2. Providing Inconsistent Information
Providing ICA with inconsistent information is one of the most glaring mistakes that you can ever make. Even if it is not intentional, any inconsistency is bound to raise a red flag in your submission. As such, be sure to check your submission beforehand to avoid such errors. On the other hand, any attempts to bolster your case with falsified information can lead to severe consequences. Do not, under any circumstances, resort to such measures even if you are desperate to become a Singapore PR.
3. Failure to Update Your Submission with Any Substantial Changes
Life is not static. Changes can happen in a snap of a finger, and failure to update your submission can deny you the status that you should have deserved. Therefore, be sure to inform ICA if you experience any significant changes in your family’s life. Although you are not allowed to amend anything in your final submission itself, you can still return to the e-PR system to add relevant updates during the assessment process. Informing ICA that your spouse has, for instance, found a job with much brighter prospects will vastly improve their chances.
4. Illegible Documents
Why include a document if it is not legible? An illegible document would serve no purpose whatsoever since no one would be able to comprehend its contents. Instead, ensure that the print in each document remains legible when you upload it to the e-PR system and write neatly and clearly if you choose to submit any handwritten documents. Make the best possible impression on the ICA officers in every aspect of your Singapore PR application.
Your Next Move After a Singapore PR Application Rejection
Even after going through the above, you might still feel quite lost. What should your next move be, given what you know now? As previously discussed, there is no limit to the number of times that you can apply for permanent residency. Go ahead and submit a fresh application to the e-PR system if you still wish to make Singapore your home. Plenty of other PR applicants eventually succeed in time. However, take note of the following under these circumstances:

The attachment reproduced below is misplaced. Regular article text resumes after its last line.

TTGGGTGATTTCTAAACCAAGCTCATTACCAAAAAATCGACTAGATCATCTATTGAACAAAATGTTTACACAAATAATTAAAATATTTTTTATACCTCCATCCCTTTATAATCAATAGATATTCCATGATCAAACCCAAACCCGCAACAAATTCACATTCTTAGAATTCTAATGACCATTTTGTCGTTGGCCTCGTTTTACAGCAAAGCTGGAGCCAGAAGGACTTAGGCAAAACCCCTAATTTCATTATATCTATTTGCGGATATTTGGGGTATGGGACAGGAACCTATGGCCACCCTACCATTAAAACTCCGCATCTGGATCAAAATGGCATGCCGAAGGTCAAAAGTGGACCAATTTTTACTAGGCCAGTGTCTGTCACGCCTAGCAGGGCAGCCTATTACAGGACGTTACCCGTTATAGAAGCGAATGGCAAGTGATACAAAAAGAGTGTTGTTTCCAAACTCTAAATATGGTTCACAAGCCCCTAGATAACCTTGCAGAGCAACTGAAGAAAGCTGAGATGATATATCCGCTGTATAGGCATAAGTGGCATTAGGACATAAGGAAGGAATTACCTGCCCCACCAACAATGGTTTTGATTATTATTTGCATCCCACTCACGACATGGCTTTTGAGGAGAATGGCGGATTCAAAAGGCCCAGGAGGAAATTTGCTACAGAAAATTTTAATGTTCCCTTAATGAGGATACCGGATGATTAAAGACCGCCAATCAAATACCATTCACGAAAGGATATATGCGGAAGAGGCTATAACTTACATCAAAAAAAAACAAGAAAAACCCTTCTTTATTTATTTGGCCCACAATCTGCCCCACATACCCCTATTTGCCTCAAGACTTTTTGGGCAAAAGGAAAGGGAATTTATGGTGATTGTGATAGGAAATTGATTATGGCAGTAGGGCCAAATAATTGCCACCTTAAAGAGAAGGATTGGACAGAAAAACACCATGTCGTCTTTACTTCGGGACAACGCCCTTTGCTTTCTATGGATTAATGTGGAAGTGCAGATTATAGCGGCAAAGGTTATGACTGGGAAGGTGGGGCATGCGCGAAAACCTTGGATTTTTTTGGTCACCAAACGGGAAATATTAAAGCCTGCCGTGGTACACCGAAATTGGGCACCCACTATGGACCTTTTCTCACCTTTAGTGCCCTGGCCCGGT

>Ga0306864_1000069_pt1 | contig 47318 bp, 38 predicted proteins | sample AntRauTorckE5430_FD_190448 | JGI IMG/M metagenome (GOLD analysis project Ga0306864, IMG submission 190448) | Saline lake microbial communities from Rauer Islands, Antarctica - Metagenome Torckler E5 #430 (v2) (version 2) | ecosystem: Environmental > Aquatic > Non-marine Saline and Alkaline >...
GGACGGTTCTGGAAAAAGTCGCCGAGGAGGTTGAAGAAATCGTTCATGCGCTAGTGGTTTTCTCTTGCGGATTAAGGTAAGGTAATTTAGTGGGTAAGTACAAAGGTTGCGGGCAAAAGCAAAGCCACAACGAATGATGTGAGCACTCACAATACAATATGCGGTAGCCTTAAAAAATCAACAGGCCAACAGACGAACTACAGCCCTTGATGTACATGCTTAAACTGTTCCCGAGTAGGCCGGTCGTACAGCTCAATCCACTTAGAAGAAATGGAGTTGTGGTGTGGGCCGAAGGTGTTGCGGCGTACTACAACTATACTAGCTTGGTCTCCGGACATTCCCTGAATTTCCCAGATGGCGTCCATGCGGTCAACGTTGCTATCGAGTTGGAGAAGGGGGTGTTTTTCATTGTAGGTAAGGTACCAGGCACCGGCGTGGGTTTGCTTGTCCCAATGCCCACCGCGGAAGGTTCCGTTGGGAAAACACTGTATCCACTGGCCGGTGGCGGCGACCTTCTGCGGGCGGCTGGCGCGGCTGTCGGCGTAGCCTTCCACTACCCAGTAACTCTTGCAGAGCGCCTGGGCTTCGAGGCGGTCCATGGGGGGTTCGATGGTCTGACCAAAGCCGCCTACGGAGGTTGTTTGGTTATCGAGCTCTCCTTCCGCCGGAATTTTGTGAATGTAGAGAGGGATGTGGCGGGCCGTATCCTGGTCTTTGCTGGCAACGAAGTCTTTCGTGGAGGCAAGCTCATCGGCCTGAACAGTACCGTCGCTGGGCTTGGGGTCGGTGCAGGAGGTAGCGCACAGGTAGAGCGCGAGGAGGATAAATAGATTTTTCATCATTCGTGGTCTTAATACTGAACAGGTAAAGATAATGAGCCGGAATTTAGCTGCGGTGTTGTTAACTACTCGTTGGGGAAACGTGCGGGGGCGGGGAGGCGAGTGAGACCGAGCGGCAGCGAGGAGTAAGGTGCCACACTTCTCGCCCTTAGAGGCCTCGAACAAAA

1. Wait for at least Six Months
Although ICA allows multiple attempts, all applicants must wait for at least six months before submitting a fresh application. Adhere to this stipulated cooling period, rather than risk receiving yet another rejection letter in your mailbox. ICA keeps records of all past applications in their system and will know if you choose to apply for permanent residency in less than six months.
2. Note Any Substantial Changes in Your Life
The best rule of thumb for when to try again is to wait until there are substantial changes in your life before applying for Singapore PR status. Otherwise, it would be pointless to invest additional time, effort and money, only to submit the same application to ICA. Instead, ensure that you can substantiate your new PR application with a promotion in your current employment or a significant salary increment. Prove to them that your life has changed for the better.
3. Be Prepared to Provide More Information
Finally, always be prepared to provide ICA with more information, even beyond the list of documents required for Singapore permanent residency. Do not feel taken aback when ICA requests additional clarification on your life, such as background information on your family profile. If the officers are willing to ask you for more information, you already have one step through the door at this point. Head to the interview confidently, armed with the necessary documents.
We know how daunting all of this can be, especially if you are no stranger to rejection. Even if you do have the means to re-apply for permanent residency, it would be an exercise in futility to submit something identical to your last rejected attempt. Instead, let our team of experts at Paul Immigrations guide you with your next application. With our experience and your potential, a PR approval letter may finally replace that last rejection letter for good. Get in touch with us, and get one step closer to becoming a Singapore PR today.